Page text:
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New Downtown Hotels Include Dorm-Style Beds For Budget-Minded Travelers

The Robert Green Co is making its mark on Downtown San Diego with two major hospitality projects.


This month, the company is opening a 317-key, four-star, full-service Pendry Hotel, Montage Hotel & Resorts’ luxury boutique brand, in Downtown San Diego’s Gaslamp Quarter. President and CEO Robert Green Jr. (pictured right with landscape architect David McCullough) said the Pendry is a lifestyle brand focused on food, nightlife and the arts, appealing especially to Millennials and Gen-Xers. The hotel is close to Petco Ballpark and a short walk to the San Diego Bay and the city’s Convention Center.

“We have six food and beverage outlets, a rooftop pool, state-of-the-art spa and fitness facility, and 30k SF of meeting space,” he said. Food and beverage amenities include the Lion Fish, a fine dining seafood restaurant; The Provisional, a restaurant and retail company; the 5th & Rose lobby bar at 5th and J Street; Nasons, a beer hall that serves a variety of local craft beers; The Oxford Social Club, a nightclub; and The Pendry Pool House, a bar and restaurant on the rooftop pool level. The hotel also has 30k SF of meeting space and a 6,200 SF spa/fitness facility.


Green’s company is also working on a much larger project on San Diego Bay at Fifth Avenue Landing. The project will include an 850-room four-star hotel adjacent to the convention center. It will provide 64k SF of indoor meeting space and 65,185 SF of outdoor plazas to host hotel functions and available for public use. The project will activate a less-traveled portion of the bayfront with a promenade that features open-air cafés and shops for locals and visitors alike.

What stands out about the project is its inclusion of a separate low-cost, shared-lodging hotel. The development of low-cost accommodations on the coast is a major priority of the California Coastal Commission, and the Fifth Avenue Landing project will be the only such hotel in all of Downtown San Diego.


The rendering of the Fifth Avenue Landing convention center hotel above shows its proximity to the San Diego Convention Center.

Green said the project only needs about 170 shared-lodging beds, but could accommodate up to 565 dorm-style beds for other hotel developers. If the Coastal Commission and/or Port requires developers to include low-cost lodging in projects, they could pay an in-lieu fee to support construction of shared-lodging beds at his project.

The project will also expand the Marina, adding 20 to 25 boat slips or a floating dock with a recreational island and a public boat dock, Green said. On the site once slated for the expansion of the convention center, the project will feature a bridge from the hotel tower to the viewing platforms at the convention center.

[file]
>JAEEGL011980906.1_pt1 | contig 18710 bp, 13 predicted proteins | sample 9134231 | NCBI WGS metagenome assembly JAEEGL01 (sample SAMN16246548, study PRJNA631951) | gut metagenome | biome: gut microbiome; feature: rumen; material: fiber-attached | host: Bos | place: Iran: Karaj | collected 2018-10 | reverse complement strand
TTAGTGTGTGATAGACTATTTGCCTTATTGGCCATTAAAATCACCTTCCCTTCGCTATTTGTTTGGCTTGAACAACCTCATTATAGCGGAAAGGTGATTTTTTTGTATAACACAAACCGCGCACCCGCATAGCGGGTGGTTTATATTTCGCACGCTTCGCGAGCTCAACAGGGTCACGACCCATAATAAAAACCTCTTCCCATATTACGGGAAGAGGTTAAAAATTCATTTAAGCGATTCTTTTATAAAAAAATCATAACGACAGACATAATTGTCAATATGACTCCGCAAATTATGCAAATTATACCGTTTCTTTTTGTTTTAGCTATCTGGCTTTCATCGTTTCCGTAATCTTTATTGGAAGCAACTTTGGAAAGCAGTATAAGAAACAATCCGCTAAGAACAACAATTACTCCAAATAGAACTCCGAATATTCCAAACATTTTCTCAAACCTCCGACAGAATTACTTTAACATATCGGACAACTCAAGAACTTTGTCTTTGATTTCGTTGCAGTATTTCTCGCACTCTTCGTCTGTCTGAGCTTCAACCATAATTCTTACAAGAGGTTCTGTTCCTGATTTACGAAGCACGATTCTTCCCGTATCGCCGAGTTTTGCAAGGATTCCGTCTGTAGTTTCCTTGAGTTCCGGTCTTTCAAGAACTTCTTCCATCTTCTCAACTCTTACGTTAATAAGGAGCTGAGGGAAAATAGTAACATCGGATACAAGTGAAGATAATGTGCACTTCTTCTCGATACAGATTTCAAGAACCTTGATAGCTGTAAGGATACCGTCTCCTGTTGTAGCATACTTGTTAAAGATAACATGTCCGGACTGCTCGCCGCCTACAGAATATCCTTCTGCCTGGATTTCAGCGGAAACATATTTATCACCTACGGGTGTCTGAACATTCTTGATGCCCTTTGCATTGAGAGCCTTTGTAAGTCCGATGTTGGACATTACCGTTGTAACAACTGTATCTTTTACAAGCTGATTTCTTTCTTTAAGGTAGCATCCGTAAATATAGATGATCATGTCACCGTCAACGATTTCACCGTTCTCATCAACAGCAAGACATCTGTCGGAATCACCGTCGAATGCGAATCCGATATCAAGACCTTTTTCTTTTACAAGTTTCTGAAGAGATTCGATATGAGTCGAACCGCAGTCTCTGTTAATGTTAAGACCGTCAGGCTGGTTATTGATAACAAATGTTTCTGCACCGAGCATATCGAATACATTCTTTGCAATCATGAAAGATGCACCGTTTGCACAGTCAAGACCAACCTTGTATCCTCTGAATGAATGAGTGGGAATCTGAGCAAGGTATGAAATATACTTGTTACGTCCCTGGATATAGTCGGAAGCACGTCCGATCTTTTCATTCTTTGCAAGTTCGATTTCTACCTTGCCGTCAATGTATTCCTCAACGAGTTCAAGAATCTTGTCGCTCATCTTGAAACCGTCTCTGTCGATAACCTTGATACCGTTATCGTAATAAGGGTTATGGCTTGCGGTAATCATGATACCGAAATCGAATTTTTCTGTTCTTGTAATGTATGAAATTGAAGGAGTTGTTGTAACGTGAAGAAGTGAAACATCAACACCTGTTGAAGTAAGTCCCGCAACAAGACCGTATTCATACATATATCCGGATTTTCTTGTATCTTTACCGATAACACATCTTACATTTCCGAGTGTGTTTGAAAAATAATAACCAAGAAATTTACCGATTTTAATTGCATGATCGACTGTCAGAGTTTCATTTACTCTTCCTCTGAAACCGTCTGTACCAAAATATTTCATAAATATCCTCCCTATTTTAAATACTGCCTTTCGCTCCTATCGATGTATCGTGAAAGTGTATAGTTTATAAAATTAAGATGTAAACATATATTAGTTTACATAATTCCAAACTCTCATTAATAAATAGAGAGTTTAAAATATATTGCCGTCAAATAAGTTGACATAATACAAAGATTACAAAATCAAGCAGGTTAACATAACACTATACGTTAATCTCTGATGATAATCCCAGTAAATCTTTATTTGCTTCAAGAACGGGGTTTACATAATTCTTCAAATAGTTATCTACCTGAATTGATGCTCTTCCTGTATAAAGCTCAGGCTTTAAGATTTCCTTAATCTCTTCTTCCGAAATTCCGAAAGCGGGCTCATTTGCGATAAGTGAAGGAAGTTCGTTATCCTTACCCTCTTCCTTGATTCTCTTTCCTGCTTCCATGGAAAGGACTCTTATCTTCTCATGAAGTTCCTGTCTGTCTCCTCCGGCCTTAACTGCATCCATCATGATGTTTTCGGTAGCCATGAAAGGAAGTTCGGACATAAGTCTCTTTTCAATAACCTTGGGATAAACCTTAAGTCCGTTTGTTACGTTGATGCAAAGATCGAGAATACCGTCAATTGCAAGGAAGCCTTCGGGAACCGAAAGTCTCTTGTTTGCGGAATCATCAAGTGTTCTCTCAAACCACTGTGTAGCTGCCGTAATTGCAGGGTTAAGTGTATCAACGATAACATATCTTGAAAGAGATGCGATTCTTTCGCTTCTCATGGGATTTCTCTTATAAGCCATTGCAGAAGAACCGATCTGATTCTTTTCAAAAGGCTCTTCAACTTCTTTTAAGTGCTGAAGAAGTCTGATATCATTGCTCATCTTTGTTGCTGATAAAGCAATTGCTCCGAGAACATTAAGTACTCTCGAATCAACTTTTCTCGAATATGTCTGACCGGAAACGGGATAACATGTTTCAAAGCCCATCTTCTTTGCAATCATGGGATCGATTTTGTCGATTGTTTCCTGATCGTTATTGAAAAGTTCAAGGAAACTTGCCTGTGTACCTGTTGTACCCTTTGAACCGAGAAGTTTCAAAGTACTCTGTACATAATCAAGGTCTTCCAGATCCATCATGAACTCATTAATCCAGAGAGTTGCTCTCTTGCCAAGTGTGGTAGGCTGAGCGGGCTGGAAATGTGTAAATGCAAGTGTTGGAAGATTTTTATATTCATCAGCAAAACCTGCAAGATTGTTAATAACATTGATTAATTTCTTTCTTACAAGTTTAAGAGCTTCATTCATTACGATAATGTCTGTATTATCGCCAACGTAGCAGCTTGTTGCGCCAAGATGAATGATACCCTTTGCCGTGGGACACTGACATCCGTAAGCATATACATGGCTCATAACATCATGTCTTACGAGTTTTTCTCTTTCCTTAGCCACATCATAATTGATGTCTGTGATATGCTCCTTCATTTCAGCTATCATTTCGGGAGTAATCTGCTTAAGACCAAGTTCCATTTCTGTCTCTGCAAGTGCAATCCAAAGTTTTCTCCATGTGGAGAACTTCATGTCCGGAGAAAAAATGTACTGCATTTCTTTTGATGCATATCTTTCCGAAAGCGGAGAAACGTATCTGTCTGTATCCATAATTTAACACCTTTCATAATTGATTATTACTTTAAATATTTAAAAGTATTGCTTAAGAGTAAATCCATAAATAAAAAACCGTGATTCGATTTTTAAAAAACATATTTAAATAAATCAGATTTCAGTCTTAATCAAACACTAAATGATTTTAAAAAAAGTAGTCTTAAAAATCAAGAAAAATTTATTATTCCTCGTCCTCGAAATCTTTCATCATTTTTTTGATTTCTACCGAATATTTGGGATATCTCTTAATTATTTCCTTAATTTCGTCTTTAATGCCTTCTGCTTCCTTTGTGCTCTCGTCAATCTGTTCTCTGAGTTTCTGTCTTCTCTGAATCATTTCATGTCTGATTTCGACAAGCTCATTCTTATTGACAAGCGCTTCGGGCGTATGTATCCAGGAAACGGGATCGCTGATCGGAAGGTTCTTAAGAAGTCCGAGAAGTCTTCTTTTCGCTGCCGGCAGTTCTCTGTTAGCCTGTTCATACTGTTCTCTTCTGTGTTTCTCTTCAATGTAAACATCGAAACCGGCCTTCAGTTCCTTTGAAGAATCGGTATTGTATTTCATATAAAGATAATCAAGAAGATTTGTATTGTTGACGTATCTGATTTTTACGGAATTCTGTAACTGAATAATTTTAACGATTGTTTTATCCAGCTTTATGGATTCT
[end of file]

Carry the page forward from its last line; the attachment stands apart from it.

Green said the city’s plan for a contiguous expansion of the convention center on the waterfront fell apart when local attorney Cory Briggs won a lawsuit in 2015 challenging the project’s financing. A separate environmental lawsuit, also filed by Briggs, is pending.

With the financing in doubt, the San Diego Convention Center Corp, which operates the facility, defaulted on its agreement to acquire the leasehold for the property, which is on state tidelands managed by the Port of San Diego.


This rendering of Fifth Avenue Landing shows the marina expansion, convention center hotel, right, and low-cost shared-lodging hotel, left.

When the convention center financing was deemed illegal, Green teamed up with the leaseholders, Art Engel of Flagship Cruises and Ray Carpenter of RE Staite Construction, and presented the proposal for Fifth Avenue Landing Hotel Project to the Port of San Diego’s board of commissioners. “We were the first to submit a proposal for the site, and it was well-received by the board," he said, adding the commissioners instructed staff to begin the entitlement process, which would include a 66-year extension to the lease of the property.

Green, who supported the Chargers’ joint stadium-convention center proposal, said some hoteliers have continued to pin their hopes on a contiguous expansion. “What’s pretty telling is that people — city leadership and members of the hospitality industry — ignored the fact that there was no longer the ability to build a contiguous expansion of the convention center and continued talking like the city could expand the convention center on the Fifth Avenue Landing property, but that right was given up in 2015,” he said.

“I wonder if the public would have voted down the convadium project if they had known that there was no longer the possibility for a contiguous convention center expansion," he said.

Hear more from Robert and other Downtown San Diego experts at Bisnow’s The Urbanization & Future of Downtown event on Jan. 17 at The Westin San Diego.